During this period the Yemeni government was fighting Houthi rebels in the country’s north. MSF decided to include the conflict and its consequences in its annual “top 10 humanitarian crises”. Yemen’s response was to suspend authorisation for all MSF activities throughout the country. Yemen offered a deal. MSF could resume operations but only if it agreed to deny the Yemeni government was restricting access and that there was a health care crisis. MSF reluctantly agreed, issuing a letter acknowledging its report might have appeared biased.
Médecins sans Frontières book reveals aid agencies’ ugly compromises
Humanitarian Negotiations Revealed gives inside account of forced deals with regimes which abuse human rights.
A controversial new book produced by one of the world’s best-known aidagencies, Médecins sans Frontières, lifts the lid on the often deeply uncomfortable compromises aid organisations are forced to make while working in conflicts.
How humanitarian aid organisations work – and the sometimes unintended consequences of their actions – has been brutally cross-examined in recent years, not least by the critical Dutch author Linda Polman.
MSF’s collection of essays, Humanitarian Negotiations Revealed, has provided the most detailed and self-critical inside account of the deals aid agencies are forced to negotiate, often with groups and regimes which abuse human rights, to continue their work.
Launched to mark the 40th anniversary of the founding of the medical aid agency, the book offers a rare and unflinching portrait of some of MSF’s most difficult recent operations, including in Sri Lanka, Somalia,Burma, Pakistan and Gaza.
Amid the criticism that has been levelled at aid organisations – including the charge that humanitarian operations have sometimes prolonged conflict through imposed alliances with warring parties – the book asks: what constitutes an acceptable compromise with political and military figures?
Known for often being the last group on the ground offering assistance when others have pulled out, MSF decided that a candid examination of these operations was in keeping with its best tradition.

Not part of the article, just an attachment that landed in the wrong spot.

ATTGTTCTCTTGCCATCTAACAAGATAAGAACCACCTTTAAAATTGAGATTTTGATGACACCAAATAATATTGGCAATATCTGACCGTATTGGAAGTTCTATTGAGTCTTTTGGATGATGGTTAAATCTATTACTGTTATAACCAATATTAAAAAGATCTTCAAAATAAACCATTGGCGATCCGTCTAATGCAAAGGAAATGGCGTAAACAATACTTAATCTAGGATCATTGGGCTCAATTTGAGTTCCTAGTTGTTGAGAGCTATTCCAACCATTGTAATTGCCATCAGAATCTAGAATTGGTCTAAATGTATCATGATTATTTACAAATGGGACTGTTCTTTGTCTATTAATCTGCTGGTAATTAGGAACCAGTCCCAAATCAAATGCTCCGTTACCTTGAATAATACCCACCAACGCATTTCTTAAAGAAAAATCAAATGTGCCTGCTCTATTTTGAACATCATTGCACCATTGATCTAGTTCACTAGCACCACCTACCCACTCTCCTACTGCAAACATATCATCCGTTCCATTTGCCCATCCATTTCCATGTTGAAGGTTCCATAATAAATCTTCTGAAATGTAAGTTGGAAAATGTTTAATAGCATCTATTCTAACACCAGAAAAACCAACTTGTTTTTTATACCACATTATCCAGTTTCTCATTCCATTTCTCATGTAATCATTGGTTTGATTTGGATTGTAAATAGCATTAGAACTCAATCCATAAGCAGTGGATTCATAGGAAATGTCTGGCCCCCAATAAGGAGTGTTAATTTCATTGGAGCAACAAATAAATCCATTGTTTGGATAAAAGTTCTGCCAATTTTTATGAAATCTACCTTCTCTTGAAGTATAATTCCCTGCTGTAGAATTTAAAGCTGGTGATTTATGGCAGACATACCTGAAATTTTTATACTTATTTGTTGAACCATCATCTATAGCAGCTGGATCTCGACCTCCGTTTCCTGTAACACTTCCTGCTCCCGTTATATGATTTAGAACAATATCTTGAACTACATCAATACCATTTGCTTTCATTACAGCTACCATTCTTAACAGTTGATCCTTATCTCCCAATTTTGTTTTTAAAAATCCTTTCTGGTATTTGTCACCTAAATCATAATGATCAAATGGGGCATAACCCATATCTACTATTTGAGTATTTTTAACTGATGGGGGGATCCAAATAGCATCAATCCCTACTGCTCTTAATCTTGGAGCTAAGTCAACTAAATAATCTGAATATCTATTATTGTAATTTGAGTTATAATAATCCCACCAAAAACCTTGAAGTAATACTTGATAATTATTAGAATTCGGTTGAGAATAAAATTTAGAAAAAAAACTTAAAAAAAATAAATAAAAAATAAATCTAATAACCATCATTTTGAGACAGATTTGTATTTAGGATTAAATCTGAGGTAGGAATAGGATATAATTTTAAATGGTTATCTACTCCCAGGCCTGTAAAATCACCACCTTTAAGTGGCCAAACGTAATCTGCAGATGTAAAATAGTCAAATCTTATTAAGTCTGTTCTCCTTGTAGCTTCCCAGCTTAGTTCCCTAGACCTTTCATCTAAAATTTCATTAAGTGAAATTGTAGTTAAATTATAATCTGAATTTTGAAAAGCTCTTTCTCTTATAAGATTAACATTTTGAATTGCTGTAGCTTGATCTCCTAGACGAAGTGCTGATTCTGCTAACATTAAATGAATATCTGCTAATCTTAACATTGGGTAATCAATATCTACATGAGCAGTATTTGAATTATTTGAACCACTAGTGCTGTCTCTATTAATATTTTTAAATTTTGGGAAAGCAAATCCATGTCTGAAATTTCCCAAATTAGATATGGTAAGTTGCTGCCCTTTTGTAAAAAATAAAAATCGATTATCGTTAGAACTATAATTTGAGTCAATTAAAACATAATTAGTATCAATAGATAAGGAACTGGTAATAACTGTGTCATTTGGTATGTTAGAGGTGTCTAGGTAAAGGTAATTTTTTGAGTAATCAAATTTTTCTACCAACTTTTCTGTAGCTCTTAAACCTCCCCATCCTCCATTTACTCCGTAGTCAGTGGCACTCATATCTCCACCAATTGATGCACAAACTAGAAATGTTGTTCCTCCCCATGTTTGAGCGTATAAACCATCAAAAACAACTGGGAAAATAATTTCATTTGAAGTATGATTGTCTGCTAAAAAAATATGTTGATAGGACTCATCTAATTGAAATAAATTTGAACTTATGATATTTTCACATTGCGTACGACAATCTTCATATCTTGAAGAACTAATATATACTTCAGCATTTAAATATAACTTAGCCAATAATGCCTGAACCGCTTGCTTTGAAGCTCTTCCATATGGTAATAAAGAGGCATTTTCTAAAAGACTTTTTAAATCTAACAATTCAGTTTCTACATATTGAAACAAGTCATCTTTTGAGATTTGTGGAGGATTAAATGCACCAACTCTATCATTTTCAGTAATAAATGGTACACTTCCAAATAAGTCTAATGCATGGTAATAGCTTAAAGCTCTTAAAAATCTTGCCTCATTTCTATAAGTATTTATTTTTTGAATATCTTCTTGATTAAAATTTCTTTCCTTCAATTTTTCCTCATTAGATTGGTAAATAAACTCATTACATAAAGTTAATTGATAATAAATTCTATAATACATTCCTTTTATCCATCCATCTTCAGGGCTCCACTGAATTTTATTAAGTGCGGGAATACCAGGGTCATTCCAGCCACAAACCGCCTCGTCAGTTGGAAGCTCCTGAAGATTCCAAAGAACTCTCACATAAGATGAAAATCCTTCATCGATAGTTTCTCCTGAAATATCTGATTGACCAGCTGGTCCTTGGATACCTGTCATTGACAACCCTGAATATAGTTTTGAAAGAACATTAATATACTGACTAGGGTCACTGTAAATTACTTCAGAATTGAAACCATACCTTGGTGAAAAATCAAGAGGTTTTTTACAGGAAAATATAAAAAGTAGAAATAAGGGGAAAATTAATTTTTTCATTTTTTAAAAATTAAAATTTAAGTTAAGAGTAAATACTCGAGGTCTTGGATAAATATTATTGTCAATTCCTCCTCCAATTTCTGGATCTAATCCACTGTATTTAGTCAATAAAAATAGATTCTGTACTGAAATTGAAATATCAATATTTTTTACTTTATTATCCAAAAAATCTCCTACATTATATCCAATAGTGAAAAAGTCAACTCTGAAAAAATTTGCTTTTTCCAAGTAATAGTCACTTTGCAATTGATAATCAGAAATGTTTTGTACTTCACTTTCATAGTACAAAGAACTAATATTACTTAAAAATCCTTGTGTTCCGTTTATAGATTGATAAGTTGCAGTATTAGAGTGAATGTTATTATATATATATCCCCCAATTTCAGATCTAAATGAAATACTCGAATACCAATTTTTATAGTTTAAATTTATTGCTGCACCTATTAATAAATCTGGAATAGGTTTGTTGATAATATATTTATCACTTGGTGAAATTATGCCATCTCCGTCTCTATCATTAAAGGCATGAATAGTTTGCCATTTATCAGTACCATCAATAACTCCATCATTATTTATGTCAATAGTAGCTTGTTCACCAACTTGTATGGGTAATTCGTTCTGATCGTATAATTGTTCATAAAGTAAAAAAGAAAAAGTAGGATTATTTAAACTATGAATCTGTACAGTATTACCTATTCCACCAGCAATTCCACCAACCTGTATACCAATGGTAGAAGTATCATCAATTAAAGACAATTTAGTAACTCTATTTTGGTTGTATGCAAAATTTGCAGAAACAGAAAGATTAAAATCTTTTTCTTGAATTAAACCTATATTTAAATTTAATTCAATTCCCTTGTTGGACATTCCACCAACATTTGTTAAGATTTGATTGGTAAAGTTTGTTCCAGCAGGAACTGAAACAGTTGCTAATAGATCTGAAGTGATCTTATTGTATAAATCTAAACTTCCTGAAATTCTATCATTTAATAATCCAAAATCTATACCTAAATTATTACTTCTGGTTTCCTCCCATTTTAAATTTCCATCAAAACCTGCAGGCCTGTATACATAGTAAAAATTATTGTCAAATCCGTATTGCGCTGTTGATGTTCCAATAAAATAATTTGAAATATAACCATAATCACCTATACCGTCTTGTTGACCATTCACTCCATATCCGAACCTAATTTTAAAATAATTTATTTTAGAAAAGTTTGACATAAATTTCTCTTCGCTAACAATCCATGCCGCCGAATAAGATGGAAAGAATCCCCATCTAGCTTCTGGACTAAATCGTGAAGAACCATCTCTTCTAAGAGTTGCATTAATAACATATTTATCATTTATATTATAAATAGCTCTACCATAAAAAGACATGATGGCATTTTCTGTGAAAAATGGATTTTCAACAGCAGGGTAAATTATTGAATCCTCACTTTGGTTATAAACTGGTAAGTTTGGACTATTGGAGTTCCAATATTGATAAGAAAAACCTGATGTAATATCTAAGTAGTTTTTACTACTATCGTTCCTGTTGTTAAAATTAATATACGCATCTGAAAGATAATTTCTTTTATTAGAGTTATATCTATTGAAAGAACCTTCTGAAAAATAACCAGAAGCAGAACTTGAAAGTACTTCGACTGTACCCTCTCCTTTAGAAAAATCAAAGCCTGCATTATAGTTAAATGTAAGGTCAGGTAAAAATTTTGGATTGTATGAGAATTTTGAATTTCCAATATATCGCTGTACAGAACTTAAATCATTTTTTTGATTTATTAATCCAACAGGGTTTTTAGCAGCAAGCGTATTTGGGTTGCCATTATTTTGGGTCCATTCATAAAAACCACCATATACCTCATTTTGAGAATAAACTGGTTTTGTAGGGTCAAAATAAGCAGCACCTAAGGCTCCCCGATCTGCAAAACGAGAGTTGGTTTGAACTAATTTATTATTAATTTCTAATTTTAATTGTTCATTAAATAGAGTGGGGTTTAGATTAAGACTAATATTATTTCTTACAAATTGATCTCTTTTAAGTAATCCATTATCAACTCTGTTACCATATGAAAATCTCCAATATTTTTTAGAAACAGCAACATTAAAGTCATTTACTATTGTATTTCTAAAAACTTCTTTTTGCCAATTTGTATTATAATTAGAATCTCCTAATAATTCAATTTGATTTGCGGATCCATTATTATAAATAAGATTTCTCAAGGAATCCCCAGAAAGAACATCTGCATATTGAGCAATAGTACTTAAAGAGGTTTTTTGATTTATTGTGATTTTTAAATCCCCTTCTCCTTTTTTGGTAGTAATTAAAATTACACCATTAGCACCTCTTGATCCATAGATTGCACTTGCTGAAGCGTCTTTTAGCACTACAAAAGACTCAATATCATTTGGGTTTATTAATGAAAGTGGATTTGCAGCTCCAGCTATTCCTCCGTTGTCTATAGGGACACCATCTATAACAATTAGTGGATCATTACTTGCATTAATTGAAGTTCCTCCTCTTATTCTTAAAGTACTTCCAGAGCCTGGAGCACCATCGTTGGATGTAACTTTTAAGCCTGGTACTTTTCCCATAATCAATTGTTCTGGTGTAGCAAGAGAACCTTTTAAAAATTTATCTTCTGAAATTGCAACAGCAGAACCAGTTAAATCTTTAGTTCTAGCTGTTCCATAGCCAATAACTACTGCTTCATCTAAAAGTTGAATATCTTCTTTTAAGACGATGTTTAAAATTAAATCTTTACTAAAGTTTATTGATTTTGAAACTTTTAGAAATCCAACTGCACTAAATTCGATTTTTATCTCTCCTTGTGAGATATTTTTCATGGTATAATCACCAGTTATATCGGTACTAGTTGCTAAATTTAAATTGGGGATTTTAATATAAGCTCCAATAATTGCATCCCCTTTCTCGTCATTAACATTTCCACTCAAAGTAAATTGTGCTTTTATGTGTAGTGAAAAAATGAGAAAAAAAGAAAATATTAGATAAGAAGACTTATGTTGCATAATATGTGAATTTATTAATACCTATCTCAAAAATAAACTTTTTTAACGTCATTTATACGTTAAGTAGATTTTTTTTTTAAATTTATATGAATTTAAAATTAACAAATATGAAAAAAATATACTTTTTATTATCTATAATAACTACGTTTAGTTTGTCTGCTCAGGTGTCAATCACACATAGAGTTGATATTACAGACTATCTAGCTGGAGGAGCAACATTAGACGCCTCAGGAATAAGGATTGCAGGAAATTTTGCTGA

MSF found itself in an unenviable position in Sri Lanka. Suspected by the government of being pro-Tamil Tiger, MSF found itself co-opted to working within a government “pacification policy that had settled the ethnic question in Sri Lanka by bombings and military surveillance”.
In Somalia, MSF was forced to run many operations by “remote control” because of the risk from Islamist fighters. In 2009, MSF was subjected to a 5% tax on the salary of all MSF employees by the al-Qaida linked al-Shabaab militia, not to mention “registration” costs of $10,000 (£6,300) per project, a $20,000 tax every six months and was told to dismiss all female employees.
Benoit Leduc, head of mission for MSF, France, told the Guardian: “Each al-Shabaab demand leads to more discussions on the restrictions we are prepared to accept or that it is reasonable to accept in such a complex situation …
“[But] insofar as al-Shabaab controls the majority of the country and Mogadishu in particular [at the time Leduc is speaking of], all we can do is accept reality. It is crucial that our patients are not selected on the basis of their allegiance or membership of certain groups, and that we don’t choose whom we talk to – including those claiming to be from al-Qaida.”
Marie Noelle Rodrigue, operations director of MSF in Paris, said: “The time has come to explain the fragile equilibrium between the price it is necessary for an organisation to pay so that you are helping the victims.
“Often that means making a compromise to a degree where you are helping the authorities. This is a question that no-one has wanted to examine and it is good that MSF have looked into it and I think we are happy that we’ve done it honestly.”
She added: “I think too often there is a mystery about what goes on in the humanitarian world behind closed doors, despite the fact that people know there is often a price to pay to help the victims.
“What is crucial is the examination of how you make these kinds of difficult decisions.”
That is not to say she believes any of the decisions made in operations was necessarily right or wrong.”
Indeed, in several of the case studies examined – including Burma and the Ogaden region – what is striking is how contradictory the responses are of the organisation’s different national sections, conflicting approaches that have sometimes complicated its work.
“Some of the case studies in the book are still under discussion within MSF,” said Rodrigue. “There are people in the organisation who believe we did the right thing in Sri Lanka and others who think we compromised too far. The important thing is to open it up to an honest discussion.”
Accused by the Ethiopian government of bias towards the Ogaden National Liberation Front for wanting to provide in ONLF areas, the Swiss section of MSF criticises the government for general lack of humanitarian access while two other sections, still working in the Ogaden, keep quiet and attempt to continue working. Despite a period of obstruction by Ethiopian government – which “waltzes MSF twice around the floor” — a decision is made to keep lower profile in hope of securing better access.